<I>The Turning</I>: Mill Film provides VFX for haunted-house thriller
February 20, 2020

The Turning: Mill Film provides VFX for haunted-house thriller

MONTREAL — Mill Film (www.MillFilm.com) recently teamed up with director Floria Sigismondi to create visual effects for the new film, The Turning. The haunted-house thriller from DreamWorks Pictures and Reliance Entertainment is based on Henry James’ landmark novella "The Turn of the Screw", and stars Mackenzie Davis, Finn Wolfhard, Brooklynn Prince, and Joely Richardson. VFX supervisor Aymeric Perceval led the Mill Film team, whose work included bringing to life the ghosts of Peter Quint and Miss Jessel, which haunt the Maine estate and its residents. The studio also created seamless visuals that worked with Sigismondi’s evocative and atmospheric project.

“We jumped at the chance to work with Floria,” explains Lauren McCallum, Mill Film’s global managing director. “She’s got a terrific aesthetic and we strove to support that with highly stylized hero VFX.”  

“Working closely with Floria on this project was a real thrill,” adds Perceval. “She is a creative powerhouse with a brilliant sense of shot design, able to treat each shot like a haunted piece of art. It was great to partner with her and execute her vision.”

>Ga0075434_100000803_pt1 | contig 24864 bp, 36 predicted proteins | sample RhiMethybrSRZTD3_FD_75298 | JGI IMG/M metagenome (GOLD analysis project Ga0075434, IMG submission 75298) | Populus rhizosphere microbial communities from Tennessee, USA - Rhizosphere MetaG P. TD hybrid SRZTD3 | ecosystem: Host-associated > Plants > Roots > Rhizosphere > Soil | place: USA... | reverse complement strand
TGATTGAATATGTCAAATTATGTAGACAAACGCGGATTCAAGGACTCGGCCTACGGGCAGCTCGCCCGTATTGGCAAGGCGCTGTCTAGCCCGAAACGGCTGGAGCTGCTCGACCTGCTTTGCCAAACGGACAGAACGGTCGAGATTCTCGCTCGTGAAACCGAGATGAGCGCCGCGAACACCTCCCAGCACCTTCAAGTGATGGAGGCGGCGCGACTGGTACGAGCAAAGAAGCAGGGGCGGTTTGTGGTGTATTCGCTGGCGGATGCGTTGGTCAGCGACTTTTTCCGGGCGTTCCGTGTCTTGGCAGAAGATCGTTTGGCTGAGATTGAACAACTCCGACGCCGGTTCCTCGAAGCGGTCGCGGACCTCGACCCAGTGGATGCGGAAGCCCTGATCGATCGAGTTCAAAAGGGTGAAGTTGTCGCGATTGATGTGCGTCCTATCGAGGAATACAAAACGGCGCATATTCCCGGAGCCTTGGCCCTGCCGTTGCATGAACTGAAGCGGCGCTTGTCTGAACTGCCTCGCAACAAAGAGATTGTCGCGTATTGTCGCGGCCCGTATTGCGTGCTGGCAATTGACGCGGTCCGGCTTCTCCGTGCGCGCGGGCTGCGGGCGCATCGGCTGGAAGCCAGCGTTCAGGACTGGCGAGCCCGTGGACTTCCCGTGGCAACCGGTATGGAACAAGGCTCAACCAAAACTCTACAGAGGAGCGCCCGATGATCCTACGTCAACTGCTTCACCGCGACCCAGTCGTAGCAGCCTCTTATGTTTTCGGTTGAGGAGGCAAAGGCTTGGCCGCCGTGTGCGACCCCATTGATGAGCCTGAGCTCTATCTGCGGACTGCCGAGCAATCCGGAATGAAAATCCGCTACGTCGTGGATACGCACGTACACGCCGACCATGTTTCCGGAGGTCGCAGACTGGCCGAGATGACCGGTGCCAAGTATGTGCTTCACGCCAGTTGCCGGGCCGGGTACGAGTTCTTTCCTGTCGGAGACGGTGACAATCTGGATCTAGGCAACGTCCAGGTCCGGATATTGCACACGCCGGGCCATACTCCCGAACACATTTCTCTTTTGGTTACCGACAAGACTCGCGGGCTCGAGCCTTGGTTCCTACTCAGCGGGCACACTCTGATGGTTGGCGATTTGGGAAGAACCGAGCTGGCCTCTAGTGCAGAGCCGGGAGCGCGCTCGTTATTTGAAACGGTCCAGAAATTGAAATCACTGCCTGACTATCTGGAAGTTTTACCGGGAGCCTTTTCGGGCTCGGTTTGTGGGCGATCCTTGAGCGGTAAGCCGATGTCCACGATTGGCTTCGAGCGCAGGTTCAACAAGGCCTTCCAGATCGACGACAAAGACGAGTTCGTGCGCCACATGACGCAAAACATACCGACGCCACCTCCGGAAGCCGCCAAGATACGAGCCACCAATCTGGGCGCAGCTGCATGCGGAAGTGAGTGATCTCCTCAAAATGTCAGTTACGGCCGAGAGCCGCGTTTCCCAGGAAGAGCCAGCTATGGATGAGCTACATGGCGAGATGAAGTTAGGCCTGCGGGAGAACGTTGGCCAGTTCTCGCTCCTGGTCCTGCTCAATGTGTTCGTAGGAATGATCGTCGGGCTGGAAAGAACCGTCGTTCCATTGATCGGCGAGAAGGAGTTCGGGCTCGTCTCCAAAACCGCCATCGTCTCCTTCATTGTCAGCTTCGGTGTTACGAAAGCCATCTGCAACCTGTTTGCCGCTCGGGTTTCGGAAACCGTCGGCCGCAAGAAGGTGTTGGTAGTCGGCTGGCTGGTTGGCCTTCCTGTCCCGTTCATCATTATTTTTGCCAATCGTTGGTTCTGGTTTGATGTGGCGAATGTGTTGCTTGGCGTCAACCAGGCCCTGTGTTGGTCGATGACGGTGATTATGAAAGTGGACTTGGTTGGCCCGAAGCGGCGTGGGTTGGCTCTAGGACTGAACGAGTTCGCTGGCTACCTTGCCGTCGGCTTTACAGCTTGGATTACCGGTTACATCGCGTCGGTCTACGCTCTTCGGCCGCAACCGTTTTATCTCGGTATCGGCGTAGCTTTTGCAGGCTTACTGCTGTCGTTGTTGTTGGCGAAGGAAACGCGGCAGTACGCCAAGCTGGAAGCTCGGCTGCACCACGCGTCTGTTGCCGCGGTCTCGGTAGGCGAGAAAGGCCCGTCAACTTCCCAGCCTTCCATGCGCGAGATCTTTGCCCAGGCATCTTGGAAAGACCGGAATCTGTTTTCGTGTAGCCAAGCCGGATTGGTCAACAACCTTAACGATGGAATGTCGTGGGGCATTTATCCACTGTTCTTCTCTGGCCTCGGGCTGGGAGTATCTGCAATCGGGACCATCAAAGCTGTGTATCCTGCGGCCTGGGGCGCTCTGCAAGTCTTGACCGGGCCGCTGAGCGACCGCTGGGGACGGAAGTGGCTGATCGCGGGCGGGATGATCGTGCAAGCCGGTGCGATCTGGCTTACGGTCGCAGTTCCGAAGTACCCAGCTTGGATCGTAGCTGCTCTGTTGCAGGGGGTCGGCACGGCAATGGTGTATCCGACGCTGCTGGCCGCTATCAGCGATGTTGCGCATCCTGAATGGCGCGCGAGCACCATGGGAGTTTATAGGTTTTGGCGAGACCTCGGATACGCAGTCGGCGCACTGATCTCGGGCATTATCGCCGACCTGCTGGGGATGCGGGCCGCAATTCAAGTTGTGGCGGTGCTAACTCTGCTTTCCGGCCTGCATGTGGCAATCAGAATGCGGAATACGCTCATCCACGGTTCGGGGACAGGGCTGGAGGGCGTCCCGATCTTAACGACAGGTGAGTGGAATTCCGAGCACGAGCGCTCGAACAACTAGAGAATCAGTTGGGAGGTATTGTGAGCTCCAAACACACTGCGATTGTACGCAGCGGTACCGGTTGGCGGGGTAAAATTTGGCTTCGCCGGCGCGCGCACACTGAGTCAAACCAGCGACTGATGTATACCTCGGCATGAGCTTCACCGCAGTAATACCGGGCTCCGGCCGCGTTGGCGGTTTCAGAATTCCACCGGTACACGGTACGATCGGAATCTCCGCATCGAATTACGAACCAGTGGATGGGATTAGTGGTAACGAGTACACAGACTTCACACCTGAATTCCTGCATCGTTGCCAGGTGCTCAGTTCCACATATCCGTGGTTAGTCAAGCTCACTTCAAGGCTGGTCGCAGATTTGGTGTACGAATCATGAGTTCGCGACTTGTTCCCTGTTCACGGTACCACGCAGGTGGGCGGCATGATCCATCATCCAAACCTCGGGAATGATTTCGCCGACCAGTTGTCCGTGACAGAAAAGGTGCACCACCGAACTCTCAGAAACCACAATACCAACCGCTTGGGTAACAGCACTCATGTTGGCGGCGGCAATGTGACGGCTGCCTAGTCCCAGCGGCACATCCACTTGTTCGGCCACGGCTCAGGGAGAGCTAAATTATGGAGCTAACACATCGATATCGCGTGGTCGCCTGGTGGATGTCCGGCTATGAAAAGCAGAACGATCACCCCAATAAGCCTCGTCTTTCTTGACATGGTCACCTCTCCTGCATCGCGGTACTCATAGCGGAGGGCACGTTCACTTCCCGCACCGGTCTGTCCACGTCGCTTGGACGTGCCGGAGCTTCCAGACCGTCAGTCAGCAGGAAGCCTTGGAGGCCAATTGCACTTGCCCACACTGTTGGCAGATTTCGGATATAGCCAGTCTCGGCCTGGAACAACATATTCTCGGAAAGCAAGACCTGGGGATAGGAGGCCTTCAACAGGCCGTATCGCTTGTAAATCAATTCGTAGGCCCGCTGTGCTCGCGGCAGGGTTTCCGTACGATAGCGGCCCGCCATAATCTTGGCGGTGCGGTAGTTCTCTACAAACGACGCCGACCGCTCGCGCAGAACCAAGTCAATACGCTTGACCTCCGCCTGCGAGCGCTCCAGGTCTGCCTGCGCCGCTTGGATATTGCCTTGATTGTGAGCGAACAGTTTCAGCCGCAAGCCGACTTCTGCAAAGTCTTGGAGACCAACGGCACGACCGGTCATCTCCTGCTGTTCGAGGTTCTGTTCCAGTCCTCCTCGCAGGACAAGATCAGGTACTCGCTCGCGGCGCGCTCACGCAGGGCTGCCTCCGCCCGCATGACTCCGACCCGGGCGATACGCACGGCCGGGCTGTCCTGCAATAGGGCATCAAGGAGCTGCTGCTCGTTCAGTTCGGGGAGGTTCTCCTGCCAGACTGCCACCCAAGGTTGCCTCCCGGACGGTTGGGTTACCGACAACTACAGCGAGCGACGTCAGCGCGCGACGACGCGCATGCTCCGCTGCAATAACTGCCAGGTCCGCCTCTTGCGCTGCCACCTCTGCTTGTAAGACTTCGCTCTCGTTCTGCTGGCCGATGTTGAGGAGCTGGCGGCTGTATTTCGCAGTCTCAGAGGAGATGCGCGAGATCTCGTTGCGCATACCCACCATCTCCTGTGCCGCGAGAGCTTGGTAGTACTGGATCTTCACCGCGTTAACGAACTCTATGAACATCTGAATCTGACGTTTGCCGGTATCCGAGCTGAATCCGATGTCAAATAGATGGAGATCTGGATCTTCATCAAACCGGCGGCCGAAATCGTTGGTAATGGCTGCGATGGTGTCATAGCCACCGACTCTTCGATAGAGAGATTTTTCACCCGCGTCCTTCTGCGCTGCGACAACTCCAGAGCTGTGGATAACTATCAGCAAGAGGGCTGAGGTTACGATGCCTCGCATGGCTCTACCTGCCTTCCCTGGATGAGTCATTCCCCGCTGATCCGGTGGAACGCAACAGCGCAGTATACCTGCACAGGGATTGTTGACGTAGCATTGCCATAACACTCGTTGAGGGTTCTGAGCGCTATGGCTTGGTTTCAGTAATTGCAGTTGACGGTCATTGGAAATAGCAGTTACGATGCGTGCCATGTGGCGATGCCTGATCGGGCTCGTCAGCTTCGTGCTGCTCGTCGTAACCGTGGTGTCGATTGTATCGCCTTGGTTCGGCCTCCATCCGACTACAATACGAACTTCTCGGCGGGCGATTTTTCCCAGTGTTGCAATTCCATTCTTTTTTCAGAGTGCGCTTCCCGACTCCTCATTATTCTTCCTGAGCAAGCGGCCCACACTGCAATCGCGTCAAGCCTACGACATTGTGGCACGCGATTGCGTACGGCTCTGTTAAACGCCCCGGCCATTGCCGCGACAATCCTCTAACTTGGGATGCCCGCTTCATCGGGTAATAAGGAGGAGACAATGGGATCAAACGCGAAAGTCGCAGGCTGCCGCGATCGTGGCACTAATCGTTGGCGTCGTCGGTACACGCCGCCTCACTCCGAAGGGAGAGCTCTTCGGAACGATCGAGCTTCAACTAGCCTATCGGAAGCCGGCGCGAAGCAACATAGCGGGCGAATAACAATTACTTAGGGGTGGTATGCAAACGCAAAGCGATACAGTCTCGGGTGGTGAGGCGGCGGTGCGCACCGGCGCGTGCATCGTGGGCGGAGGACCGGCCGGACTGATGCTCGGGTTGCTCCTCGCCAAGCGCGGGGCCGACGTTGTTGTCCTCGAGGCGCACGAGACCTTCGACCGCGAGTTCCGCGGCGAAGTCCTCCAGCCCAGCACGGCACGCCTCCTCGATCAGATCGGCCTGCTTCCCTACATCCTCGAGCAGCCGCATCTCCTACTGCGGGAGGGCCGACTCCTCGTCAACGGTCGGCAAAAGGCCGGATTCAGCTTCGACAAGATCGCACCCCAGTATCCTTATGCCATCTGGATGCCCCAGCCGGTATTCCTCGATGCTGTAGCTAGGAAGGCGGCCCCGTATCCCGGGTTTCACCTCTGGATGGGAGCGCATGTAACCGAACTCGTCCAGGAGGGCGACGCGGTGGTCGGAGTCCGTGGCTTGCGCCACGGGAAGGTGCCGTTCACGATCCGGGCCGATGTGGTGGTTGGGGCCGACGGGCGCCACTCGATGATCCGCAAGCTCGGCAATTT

The Mill Film crew worked closely with the editorial team to explore how the project could incorporate the director’s intention and artistry through VFX across the choices made in pre-production. While a lot was invisible work, Mill Film’s craft is most noticeable when the ghosts of Jessel and Quint are conjured on screen. 

“Jessel is like a light being scattered in the night mist, and we had to carefully balance how much we revealed of the contortions and performance [by dancer Denna Thomsen] through the multiple layers of ethereal elements,” Perceval explains. “Quint, to the contrary, is all about darkness within darkness and had to feel eerie and just solid enough to strangle you. It was a wonderful challenge to work on because, from a creative’s perspective, you need those choices to be clear, but as a viewer you just want it to move you.”
The studio completed nearly 100 moody shots, including compositing, helping to deliver a sense of entrapment for both the characters and viewers alike.